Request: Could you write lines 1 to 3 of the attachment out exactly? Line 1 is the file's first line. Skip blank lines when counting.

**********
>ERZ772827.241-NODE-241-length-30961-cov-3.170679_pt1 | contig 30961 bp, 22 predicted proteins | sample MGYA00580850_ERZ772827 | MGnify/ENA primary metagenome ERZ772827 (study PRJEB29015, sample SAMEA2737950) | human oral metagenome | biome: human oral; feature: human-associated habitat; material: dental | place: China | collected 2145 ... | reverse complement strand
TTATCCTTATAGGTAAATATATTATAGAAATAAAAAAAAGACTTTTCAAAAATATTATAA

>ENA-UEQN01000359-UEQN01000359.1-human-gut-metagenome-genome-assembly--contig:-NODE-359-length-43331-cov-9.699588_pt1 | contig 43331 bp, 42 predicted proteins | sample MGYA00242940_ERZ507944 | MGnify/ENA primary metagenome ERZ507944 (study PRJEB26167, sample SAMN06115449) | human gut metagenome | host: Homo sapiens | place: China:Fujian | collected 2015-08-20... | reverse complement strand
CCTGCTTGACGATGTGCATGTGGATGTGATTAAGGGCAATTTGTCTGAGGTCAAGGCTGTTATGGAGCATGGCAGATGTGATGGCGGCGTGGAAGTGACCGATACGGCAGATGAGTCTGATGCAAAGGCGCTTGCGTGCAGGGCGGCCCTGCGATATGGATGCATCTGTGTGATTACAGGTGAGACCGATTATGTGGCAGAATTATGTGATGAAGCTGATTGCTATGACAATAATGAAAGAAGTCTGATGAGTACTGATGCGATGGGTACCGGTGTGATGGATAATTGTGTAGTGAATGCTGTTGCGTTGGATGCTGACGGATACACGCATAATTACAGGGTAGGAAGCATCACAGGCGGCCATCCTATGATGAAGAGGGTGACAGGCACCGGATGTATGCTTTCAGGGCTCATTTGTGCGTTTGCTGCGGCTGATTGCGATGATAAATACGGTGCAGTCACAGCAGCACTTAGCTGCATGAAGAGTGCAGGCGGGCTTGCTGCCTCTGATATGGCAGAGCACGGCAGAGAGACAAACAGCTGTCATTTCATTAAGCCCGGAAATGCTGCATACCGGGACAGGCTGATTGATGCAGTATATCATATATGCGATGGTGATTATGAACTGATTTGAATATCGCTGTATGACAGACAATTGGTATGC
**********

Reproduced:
>ERZ772827.241-NODE-241-length-30961-cov-3.170679_pt1 | contig 30961 bp, 22 predicted proteins | sample MGYA00580850_ERZ772827 | MGnify/ENA primary metagenome ERZ772827 (study PRJEB29015, sample SAMEA2737950) | human oral metagenome | biome: human oral; feature: human-associated habitat; material: dental | place: China | collected 2145 ... | reverse complement strand
TTATCCTTATAGGTAAATATATTATAGAAATAAAAAAAAGACTTTTCAAAAATATTATAA

>ENA-UEQN01000359-UEQN01000359.1-human-gut-metagenome-genome-assembly--contig:-NODE-359-length-43331-cov-9.699588_pt1 | contig 43331 bp, 42 predicted proteins | sample MGYA00242940_ERZ507944 | MGnify/ENA primary metagenome ERZ507944 (study PRJEB26167, sample SAMN06115449) | human gut metagenome | host: Homo sapiens | place: China:Fujian | collected 2015-08-20... | reverse complement strand